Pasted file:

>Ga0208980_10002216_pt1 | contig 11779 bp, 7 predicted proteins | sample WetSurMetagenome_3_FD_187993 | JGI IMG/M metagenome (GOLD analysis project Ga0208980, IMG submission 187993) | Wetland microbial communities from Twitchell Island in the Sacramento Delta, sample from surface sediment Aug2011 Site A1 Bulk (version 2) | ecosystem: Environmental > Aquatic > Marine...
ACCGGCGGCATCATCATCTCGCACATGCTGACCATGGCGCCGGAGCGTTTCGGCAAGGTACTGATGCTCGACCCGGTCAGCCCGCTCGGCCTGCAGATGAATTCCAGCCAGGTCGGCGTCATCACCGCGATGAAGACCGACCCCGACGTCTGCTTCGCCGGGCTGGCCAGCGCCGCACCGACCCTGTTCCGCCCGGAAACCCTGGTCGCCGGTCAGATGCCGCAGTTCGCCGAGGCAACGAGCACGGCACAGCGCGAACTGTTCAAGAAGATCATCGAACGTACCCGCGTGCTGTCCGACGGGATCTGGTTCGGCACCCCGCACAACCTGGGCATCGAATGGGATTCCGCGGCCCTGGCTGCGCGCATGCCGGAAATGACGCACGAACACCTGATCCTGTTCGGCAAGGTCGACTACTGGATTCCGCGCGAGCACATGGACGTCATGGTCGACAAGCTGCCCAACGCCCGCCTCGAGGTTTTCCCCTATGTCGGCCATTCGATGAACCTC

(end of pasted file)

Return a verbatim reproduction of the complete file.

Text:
>Ga0208980_10002216_pt1 | contig 11779 bp, 7 predicted proteins | sample WetSurMetagenome_3_FD_187993 | JGI IMG/M metagenome (GOLD analysis project Ga0208980, IMG submission 187993) | Wetland microbial communities from Twitchell Island in the Sacramento Delta, sample from surface sediment Aug2011 Site A1 Bulk (version 2) | ecosystem: Environmental > Aquatic > Marine...
ACCGGCGGCATCATCATCTCGCACATGCTGACCATGGCGCCGGAGCGTTTCGGCAAGGTACTGATGCTCGACCCGGTCAGCCCGCTCGGCCTGCAGATGAATTCCAGCCAGGTCGGCGTCATCACCGCGATGAAGACCGACCCCGACGTCTGCTTCGCCGGGCTGGCCAGCGCCGCACCGACCCTGTTCCGCCCGGAAACCCTGGTCGCCGGTCAGATGCCGCAGTTCGCCGAGGCAACGAGCACGGCACAGCGCGAACTGTTCAAGAAGATCATCGAACGTACCCGCGTGCTGTCCGACGGGATCTGGTTCGGCACCCCGCACAACCTGGGCATCGAATGGGATTCCGCGGCCCTGGCTGCGCGCATGCCGGAAATGACGCACGAACACCTGATCCTGTTCGGCAAGGTCGACTACTGGATTCCGCGCGAGCACATGGACGTCATGGTCGACAAGCTGCCCAACGCCCGCCTCGAGGTTTTCCCCTATGTCGGCCATTCGATGAACCTC